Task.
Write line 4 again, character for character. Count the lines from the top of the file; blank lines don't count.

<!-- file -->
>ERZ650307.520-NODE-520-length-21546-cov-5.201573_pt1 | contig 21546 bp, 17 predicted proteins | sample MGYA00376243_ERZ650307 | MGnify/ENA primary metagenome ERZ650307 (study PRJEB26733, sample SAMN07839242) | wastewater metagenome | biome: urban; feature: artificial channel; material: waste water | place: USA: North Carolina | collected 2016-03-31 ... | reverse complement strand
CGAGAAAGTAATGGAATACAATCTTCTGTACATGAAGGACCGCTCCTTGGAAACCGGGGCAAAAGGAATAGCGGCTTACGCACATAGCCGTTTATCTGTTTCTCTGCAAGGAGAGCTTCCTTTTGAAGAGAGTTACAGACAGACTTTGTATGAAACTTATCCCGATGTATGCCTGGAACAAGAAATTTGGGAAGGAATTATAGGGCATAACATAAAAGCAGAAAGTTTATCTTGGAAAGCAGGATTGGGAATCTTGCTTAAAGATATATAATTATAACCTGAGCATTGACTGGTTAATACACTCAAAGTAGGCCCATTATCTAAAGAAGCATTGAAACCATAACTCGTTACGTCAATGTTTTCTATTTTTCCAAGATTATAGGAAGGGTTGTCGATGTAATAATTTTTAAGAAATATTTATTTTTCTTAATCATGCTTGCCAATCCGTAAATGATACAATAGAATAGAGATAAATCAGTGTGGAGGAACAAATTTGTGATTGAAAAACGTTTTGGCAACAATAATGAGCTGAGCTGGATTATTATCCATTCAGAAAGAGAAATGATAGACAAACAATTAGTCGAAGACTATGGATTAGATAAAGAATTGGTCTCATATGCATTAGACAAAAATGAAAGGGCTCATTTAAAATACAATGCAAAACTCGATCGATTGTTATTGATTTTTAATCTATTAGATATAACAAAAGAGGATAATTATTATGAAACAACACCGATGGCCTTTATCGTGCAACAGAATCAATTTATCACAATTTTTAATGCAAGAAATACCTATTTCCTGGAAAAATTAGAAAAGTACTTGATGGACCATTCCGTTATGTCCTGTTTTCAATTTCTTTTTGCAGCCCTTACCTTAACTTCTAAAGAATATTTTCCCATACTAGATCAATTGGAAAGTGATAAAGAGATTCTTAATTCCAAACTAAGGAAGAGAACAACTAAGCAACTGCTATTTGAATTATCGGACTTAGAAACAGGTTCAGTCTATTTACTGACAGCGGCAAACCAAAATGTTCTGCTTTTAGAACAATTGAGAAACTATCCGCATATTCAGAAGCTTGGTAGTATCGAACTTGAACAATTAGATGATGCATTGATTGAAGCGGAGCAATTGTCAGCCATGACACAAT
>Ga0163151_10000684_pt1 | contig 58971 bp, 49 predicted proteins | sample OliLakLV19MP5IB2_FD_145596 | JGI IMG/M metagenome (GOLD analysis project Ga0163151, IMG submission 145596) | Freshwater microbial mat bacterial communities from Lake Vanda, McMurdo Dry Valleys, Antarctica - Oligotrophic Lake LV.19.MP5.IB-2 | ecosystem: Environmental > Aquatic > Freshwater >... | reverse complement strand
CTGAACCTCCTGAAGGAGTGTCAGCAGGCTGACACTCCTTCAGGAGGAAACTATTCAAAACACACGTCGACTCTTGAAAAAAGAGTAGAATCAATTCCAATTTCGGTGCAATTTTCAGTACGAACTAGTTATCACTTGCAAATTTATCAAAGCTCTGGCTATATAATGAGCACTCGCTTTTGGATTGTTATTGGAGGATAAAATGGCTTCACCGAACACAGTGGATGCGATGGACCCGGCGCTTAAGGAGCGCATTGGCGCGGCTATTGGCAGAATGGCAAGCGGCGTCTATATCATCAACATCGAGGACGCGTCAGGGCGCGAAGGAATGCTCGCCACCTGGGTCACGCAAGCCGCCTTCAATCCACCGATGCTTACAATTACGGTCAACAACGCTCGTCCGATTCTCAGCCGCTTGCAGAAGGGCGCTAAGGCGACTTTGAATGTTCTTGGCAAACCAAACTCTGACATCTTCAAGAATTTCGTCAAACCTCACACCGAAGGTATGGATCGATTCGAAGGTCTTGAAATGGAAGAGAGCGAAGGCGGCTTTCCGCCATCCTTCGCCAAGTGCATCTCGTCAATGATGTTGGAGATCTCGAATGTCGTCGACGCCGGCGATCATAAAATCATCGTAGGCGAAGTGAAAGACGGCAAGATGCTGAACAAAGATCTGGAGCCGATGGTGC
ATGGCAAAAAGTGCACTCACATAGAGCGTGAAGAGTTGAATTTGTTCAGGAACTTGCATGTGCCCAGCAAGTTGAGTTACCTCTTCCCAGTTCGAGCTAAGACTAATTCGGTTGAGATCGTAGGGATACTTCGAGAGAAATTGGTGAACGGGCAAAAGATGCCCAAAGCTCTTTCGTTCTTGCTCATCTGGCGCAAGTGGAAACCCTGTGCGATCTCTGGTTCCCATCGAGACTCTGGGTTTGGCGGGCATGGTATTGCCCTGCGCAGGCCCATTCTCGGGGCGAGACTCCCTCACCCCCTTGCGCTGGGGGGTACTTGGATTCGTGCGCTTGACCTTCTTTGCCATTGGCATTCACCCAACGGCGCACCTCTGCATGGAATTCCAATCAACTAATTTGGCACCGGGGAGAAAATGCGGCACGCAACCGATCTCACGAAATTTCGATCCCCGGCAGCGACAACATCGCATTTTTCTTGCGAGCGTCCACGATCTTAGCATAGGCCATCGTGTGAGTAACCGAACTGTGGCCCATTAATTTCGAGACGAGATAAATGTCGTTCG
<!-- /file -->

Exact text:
CTGAACCTCCTGAAGGAGTGTCAGCAGGCTGACACTCCTTCAGGAGGAAACTATTCAAAACACACGTCGACTCTTGAAAAAAGAGTAGAATCAATTCCAATTTCGGTGCAATTTTCAGTACGAACTAGTTATCACTTGCAAATTTATCAAAGCTCTGGCTATATAATGAGCACTCGCTTTTGGATTGTTATTGGAGGATAAAATGGCTTCACCGAACACAGTGGATGCGATGGACCCGGCGCTTAAGGAGCGCATTGGCGCGGCTATTGGCAGAATGGCAAGCGGCGTCTATATCATCAACATCGAGGACGCGTCAGGGCGCGAAGGAATGCTCGCCACCTGGGTCACGCAAGCCGCCTTCAATCCACCGATGCTTACAATTACGGTCAACAACGCTCGTCCGATTCTCAGCCGCTTGCAGAAGGGCGCTAAGGCGACTTTGAATGTTCTTGGCAAACCAAACTCTGACATCTTCAAGAATTTCGTCAAACCTCACACCGAAGGTATGGATCGATTCGAAGGTCTTGAAATGGAAGAGAGCGAAGGCGGCTTTCCGCCATCCTTCGCCAAGTGCATCTCGTCAATGATGTTGGAGATCTCGAATGTCGTCGACGCCGGCGATCATAAAATCATCGTAGGCGAAGTGAAAGACGGCAAGATGCTGAACAAAGATCTGGAGCCGATGGTGC